Understanding feelings helps children problem solve. As adults we can introduce this concept by labeling and validating our child's feelings very early. When your child is feeling sad, tell them, wow you look sad. If they are angry, tell them that. This makes them feel important. For a child they feel as if my parent really understands me. The worst thing a parent can do is to tell a child that they are not allowed to feel a certain way because they are a child or to tell them to suck it up. This can be very dis-empowering. As parents we don't need to place band aids to cover up the feeling, we focus more on the healing process to encourage growth.

To take it to the next step, begin to offer coping strategies. As adults we can't be productive if we stay in a certain emotion...mad, sad, angry, jealous. I like to teach my children that it's okay to experience feelings but what do we do about them. For example, if Kennedy is angry about doing homework, I will acknowledge that by stating "wow you seem upset you have to do homework" (i.e. validate). Then I'll go on to say "what can we do to make it better for you" (coping strategy). Same with my toddler Karter, "you are so SAD you have to share your toy" (validate). "Can you give mommy a hug to help you feel better or take turns" (coping strategy). This habit will allow your child to begin to understand their own emotions, but also how to get relief.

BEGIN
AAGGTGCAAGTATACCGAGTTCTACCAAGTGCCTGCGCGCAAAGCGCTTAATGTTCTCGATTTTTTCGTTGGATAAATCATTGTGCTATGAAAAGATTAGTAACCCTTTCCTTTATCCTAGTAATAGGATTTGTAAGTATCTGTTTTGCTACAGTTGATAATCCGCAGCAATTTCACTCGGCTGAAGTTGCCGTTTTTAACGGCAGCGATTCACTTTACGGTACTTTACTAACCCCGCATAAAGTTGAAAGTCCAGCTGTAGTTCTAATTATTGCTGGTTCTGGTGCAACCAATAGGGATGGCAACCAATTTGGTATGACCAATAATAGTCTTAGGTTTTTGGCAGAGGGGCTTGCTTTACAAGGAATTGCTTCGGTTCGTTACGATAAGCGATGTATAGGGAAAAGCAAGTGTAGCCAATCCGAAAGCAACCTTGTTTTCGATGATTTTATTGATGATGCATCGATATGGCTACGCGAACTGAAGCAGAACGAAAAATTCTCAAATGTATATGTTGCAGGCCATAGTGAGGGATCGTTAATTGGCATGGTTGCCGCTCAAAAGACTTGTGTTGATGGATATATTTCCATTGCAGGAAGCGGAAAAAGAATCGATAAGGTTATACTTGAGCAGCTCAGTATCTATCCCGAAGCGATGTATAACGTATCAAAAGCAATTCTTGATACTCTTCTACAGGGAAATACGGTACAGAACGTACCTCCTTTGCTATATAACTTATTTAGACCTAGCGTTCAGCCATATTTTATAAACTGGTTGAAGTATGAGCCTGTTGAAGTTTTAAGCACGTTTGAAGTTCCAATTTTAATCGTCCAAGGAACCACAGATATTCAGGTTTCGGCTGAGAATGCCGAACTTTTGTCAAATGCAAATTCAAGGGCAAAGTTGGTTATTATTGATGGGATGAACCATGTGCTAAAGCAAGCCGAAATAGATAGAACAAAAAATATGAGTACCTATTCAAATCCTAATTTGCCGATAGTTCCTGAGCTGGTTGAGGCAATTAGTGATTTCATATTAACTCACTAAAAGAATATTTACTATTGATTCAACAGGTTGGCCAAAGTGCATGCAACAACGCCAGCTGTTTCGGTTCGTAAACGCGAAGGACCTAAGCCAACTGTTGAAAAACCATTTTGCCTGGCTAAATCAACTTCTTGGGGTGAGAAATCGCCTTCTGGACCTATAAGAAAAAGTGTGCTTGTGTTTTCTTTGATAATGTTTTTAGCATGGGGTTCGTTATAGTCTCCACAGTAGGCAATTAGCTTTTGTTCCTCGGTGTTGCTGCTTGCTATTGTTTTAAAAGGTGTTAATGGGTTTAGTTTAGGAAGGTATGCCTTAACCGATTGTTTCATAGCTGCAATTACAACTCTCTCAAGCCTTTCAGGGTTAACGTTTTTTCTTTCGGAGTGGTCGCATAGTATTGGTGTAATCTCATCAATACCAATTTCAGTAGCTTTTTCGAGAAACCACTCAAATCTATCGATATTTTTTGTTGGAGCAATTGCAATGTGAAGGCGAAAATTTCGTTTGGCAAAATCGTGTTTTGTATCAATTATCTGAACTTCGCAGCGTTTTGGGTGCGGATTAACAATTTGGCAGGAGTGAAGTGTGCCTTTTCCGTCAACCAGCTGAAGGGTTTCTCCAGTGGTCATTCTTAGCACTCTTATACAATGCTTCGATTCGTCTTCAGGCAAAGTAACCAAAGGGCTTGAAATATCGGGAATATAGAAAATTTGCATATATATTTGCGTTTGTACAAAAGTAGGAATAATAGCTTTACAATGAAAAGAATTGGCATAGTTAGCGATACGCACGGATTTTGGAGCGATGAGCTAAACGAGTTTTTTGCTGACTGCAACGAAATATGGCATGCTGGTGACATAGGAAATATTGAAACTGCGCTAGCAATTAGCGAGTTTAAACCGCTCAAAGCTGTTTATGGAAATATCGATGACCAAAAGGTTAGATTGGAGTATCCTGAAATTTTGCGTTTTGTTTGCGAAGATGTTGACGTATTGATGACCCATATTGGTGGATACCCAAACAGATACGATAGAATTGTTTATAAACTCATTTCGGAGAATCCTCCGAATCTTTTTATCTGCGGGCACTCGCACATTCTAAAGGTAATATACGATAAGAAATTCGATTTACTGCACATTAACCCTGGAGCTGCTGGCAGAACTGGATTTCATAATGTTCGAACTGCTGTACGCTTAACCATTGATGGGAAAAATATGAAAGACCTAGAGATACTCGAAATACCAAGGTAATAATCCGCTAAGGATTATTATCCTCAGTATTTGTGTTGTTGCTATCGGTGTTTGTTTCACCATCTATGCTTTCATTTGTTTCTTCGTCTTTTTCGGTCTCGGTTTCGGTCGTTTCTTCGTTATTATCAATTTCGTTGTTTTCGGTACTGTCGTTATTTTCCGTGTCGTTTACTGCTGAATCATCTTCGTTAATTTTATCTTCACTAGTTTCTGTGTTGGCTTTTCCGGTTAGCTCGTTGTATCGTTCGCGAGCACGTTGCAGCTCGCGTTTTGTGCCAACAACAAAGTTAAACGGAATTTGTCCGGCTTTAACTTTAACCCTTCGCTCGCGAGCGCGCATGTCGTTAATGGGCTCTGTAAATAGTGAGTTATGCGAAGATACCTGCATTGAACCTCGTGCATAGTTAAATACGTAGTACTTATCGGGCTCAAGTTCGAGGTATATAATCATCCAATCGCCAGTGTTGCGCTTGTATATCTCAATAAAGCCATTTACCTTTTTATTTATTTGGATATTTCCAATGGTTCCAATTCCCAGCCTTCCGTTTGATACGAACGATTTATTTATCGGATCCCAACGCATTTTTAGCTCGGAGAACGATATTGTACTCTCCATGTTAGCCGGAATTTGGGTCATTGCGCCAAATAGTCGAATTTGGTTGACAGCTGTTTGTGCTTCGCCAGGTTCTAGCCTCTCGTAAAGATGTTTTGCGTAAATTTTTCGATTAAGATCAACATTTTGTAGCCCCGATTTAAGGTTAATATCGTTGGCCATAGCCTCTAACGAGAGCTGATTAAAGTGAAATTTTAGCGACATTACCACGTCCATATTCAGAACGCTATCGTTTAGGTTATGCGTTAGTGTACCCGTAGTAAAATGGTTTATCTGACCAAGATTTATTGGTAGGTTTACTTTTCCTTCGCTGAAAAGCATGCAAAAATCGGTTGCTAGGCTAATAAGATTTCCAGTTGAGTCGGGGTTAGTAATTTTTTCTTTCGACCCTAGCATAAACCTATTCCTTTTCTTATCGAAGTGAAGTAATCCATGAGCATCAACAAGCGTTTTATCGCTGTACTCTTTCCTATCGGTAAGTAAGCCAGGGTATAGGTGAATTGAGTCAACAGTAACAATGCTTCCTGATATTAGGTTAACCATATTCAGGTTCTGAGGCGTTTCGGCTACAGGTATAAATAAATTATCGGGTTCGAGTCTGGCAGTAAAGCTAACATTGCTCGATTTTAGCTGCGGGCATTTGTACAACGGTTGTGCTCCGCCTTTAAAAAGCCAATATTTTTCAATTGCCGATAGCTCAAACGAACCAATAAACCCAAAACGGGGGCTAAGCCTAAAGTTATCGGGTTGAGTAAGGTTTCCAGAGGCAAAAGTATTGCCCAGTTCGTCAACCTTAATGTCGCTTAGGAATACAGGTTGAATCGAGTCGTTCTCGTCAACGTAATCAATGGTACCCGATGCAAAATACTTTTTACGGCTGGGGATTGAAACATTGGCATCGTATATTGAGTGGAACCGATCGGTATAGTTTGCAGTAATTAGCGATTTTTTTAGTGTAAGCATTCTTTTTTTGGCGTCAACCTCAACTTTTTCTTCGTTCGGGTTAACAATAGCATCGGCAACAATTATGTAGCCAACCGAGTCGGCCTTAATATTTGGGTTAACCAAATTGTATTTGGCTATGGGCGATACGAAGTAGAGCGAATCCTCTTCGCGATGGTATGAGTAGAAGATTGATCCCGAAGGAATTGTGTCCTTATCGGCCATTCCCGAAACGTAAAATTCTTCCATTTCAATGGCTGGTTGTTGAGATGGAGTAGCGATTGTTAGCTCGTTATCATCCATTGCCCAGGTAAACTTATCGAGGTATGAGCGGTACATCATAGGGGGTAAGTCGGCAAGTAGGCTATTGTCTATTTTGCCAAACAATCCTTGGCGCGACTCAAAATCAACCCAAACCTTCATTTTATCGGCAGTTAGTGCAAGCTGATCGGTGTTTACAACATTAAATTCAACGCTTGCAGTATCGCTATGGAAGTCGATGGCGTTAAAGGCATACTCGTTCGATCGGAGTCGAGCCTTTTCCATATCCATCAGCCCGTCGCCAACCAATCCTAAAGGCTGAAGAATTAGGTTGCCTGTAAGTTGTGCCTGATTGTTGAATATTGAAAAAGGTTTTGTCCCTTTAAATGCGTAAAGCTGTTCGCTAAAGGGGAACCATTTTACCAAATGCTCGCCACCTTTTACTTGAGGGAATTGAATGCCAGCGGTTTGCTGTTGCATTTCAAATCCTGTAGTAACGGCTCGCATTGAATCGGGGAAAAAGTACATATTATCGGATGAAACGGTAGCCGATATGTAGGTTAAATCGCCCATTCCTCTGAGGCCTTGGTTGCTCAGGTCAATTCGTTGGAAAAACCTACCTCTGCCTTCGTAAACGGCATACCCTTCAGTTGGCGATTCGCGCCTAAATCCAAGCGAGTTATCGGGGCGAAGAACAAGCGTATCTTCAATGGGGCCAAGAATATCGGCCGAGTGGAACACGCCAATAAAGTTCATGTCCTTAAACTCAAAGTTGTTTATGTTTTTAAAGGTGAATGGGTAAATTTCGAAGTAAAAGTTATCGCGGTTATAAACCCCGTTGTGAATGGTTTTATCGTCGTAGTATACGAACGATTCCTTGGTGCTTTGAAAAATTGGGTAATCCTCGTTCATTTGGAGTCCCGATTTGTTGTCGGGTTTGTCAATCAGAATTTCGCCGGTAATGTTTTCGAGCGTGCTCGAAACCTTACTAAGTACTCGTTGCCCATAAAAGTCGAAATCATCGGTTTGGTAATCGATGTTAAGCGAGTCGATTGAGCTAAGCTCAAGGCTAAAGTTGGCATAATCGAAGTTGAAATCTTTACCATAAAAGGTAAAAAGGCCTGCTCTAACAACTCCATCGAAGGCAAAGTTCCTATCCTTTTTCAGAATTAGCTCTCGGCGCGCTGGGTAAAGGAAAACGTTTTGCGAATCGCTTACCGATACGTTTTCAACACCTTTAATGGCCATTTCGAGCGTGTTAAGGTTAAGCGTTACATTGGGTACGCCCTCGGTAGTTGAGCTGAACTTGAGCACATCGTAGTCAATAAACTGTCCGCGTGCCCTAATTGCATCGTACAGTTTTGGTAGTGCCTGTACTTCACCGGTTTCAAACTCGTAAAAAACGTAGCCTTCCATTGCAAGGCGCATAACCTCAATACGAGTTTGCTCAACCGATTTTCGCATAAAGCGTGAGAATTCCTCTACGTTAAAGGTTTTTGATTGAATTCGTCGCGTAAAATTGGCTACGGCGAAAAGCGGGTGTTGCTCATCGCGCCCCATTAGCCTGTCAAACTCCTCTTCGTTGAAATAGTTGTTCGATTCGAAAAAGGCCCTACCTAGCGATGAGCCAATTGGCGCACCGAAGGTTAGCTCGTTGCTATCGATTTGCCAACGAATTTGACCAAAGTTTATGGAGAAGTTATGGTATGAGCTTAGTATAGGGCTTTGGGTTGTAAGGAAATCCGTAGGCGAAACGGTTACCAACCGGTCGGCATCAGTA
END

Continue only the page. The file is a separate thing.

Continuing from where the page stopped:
Here are some strategies I use to help teach my children the concept of feelings and emotions. 


As adults we have to give our children the tools for better outcomes in the future. Leading to healthy adult lifestyles.
— Mommy Wells

1. Books!!! This is awesome for toddlers as well as adolescents. Reading is the tool to help spark conversation. At beginner level they can begin to learn what feelings are and the faces to match. For older children this can be more about how to process feelings. Here are a few books I love.

2. Feeling Flashcards! This is just a extension of a book. It is more specific in nature. I use flashcards as a way to have conversations about the "feeling" and the moments my children have felt that way. Sometimes kids will describe a feeling and it's totally different from what they are displaying. Kennedy gets frustrated and angry confused. Although they may look the same they warrant different responses. This is a great way to make sure your child's feeling matches what they feel so that they have a better understanding on what to do with it.